Steel Products Prices North America

Will Iron Ore Collapse Cause Chinese Domestic/Export Steel Prices to Drop?

Written by John Packard

Iron ore prices continue to boil and bubble, with the key word being bubble. At the beginning of April, 62% Fe fines were trading at $117 per dry metric ton (dmt). They peaked nine days later at $119.4/dmt and since then the air has been leaking out of the bubble. On Wednesday, iron ore prices reached their low for the month as the pace of the decline has been increasing over the past week due to the Chinese banks once again refusing to loan money to steel mills as they are unable to repay existing loans. At the same time the government has been cracking down on loans using iron ore as collateral. The net result has been an increase in inventories – iron ore at Chinese ports now stand at record levels of 112.63 million metric tons and, according to SMU sources, growing.

According to Forexlive, “China Banking Regulatory Commission has started a crackdown, likely to result in a higher deposit margin requirement for banks to supply letters of credit for iron ore import. It would impact on iron ore importers, forcing them to dump their iron ore holdings in the market to meet liquidity demand.  It would also impact upon Chinese steelmakers, who would see input costs rising due to having to pay more as deposit margin.”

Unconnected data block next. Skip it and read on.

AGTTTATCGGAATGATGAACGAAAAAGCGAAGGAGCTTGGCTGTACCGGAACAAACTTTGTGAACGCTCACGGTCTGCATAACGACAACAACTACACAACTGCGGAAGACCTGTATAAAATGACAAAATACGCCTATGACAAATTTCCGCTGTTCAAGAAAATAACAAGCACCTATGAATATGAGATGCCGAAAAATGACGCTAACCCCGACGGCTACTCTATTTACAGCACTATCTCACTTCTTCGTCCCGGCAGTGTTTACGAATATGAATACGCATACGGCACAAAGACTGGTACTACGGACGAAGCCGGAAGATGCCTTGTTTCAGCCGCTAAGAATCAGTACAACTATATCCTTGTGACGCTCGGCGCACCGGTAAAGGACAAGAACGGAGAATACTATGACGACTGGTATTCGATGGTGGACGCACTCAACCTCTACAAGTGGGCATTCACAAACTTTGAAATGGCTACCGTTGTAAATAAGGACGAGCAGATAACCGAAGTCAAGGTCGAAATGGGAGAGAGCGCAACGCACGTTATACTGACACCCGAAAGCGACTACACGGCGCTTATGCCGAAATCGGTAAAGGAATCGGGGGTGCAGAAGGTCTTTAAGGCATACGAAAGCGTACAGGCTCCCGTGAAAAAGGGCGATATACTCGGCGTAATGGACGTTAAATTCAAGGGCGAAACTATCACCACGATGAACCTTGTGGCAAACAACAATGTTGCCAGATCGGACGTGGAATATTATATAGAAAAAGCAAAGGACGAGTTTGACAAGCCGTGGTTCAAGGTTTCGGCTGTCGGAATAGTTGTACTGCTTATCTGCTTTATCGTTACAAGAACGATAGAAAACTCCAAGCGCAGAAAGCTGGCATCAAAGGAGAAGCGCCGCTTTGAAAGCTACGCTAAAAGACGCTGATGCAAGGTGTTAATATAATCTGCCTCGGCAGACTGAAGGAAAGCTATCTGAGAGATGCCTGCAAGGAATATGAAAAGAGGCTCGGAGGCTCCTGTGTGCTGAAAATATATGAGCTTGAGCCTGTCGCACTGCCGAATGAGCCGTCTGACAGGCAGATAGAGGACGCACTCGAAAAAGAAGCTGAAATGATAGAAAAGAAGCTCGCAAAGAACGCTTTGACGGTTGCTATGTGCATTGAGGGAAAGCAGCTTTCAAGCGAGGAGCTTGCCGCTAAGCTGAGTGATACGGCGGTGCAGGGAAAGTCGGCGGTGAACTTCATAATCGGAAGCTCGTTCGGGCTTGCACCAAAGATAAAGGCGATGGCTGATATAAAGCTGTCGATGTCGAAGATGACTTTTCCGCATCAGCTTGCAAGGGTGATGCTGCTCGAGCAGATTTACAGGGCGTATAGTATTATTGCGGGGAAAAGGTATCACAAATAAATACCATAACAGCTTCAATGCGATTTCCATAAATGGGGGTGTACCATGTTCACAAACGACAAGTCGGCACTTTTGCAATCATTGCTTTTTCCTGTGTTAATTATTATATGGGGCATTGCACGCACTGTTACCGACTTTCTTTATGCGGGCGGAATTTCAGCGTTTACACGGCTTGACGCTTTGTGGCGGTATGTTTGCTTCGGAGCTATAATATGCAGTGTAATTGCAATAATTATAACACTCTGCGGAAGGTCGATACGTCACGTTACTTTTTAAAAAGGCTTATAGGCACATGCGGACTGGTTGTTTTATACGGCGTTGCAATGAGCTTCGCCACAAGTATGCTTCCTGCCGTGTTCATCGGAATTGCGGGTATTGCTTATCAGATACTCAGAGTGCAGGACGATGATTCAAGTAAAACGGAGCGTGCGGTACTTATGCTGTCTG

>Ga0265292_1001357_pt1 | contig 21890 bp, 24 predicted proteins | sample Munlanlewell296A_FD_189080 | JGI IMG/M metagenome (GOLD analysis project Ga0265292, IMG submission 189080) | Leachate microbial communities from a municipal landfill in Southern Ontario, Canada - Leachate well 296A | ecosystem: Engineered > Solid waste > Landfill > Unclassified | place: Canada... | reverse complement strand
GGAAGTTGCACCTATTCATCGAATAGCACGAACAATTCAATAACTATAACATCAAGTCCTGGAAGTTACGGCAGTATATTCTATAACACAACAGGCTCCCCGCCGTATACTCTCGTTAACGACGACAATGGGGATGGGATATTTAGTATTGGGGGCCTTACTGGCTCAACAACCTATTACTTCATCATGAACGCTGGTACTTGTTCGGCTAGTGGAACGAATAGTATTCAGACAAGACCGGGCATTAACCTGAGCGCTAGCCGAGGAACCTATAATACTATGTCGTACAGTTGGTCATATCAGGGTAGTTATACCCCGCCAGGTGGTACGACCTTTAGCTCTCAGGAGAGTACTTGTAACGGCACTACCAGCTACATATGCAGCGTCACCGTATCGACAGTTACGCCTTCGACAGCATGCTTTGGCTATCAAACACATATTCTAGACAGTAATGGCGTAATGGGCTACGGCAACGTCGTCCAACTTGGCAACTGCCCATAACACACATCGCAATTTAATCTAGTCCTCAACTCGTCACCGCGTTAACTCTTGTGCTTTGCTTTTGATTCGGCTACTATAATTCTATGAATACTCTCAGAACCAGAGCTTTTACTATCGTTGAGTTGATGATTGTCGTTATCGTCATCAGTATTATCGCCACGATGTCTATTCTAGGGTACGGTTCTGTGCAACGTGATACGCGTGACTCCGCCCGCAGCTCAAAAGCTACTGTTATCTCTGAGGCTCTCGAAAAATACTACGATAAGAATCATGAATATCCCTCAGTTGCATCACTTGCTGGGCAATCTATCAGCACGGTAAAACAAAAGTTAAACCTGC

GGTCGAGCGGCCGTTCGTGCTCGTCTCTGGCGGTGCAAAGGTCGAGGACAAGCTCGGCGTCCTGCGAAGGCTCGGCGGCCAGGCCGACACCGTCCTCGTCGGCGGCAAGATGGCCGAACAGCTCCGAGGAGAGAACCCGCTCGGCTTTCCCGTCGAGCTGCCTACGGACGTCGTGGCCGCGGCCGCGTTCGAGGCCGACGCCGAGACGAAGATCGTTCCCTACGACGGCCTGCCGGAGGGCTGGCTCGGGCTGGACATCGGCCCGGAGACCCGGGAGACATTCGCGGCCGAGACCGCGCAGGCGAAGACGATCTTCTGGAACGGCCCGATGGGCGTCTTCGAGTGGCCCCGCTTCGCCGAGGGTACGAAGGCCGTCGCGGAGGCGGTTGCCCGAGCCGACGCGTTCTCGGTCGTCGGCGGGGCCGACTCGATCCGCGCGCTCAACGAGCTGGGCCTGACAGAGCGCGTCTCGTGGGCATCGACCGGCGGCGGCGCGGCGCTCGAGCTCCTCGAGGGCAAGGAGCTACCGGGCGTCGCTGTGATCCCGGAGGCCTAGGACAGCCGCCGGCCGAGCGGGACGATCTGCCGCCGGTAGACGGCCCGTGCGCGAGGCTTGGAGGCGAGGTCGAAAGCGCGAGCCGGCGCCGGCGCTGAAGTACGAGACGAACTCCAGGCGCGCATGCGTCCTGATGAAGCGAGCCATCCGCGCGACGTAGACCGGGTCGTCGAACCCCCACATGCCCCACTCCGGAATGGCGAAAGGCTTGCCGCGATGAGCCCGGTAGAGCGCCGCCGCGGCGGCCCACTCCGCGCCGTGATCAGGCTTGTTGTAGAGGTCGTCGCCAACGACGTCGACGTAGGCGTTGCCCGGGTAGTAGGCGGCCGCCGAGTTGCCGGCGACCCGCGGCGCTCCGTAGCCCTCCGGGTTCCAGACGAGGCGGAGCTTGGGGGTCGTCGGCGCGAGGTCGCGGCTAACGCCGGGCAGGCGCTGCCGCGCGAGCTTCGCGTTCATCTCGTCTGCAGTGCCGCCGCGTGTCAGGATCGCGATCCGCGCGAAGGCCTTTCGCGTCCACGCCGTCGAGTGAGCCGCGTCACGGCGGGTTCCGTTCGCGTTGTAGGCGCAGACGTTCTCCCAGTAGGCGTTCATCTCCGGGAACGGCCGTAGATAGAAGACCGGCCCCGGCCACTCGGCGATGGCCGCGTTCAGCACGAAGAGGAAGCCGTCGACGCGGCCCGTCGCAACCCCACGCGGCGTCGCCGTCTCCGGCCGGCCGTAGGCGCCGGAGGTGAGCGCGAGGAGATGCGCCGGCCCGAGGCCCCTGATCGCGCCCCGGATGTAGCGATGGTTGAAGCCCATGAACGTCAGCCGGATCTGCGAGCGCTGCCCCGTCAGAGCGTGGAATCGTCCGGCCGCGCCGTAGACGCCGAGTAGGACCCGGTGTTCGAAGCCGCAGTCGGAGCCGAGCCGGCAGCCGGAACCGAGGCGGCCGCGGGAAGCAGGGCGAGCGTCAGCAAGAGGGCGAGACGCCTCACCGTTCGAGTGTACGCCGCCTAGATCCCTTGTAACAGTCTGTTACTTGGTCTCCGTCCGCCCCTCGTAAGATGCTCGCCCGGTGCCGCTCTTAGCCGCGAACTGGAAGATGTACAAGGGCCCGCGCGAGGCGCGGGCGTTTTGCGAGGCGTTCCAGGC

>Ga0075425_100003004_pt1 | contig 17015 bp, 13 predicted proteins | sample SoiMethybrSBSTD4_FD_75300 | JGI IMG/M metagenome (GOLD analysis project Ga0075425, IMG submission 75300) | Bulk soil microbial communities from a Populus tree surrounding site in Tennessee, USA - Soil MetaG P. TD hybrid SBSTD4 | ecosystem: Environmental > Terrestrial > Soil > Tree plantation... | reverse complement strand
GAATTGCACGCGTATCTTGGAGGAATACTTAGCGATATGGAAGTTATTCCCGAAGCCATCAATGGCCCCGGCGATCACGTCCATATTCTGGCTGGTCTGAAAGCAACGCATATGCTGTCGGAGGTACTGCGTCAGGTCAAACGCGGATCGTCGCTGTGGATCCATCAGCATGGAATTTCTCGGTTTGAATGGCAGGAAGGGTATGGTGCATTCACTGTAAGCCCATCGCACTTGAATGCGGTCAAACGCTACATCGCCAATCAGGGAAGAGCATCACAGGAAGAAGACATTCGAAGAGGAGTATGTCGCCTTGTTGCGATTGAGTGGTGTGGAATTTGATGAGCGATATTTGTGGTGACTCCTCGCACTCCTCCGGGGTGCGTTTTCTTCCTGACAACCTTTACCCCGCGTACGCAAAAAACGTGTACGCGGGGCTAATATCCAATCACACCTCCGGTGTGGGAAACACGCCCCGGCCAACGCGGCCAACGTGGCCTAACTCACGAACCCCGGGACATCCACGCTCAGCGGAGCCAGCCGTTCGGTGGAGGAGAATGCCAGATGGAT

The month ended with iron ore indices referencing 62% Fe fines at $105.4/dmt and 58% Fe fines at $99.3 both down from the prior day and both close to their 52 week lows (62% being $104.7 and 58% being $95.1 according to TSI).

Our active iron ore trading source in Asia provided the following insights to SMU on Wednesday, April 30, 2014, “Platts down USD2/dmt today and 62% pegged at USD105/dmt CNF FO! I think I gave you the banking info before anyone came out with this as stated in your Bulletin [Steel Market Update]. It is going to get very nasty, John. Everyone thinks that if the Banks intervene it will help reduce Port stocks with Sell Offs. Does this make any logical sense at all? I advised that the large companies with mill JV’s are already taking the cheap ore from the ports and sending it to the mills to off take cheap steel, but they cannot sell the steel now, so even if the banks intervene and prices of ore are cheap, it really makes no difference as the mills nor the JV partners can find homes for the steel, so where is the ore going to go? Re-Export? What is going to happen is that Steel prices from China will drop drastically to export or sell domestically and then another round of Dumping cases will be filed.”

Our iron ore trading source advised SMU on Thursday morning (May 1st) that 40 percent of the iron ore inventories at the ports in China have “questionable” loan problems associated with them.

We asked our contact what he projects for iron ore prices over the near term and he responded, “We may see a short FLAT LINE with prices hovering at USD105.50/dmt CNF FO level, but if the banks squeeze, then it could be a fast trip down….”

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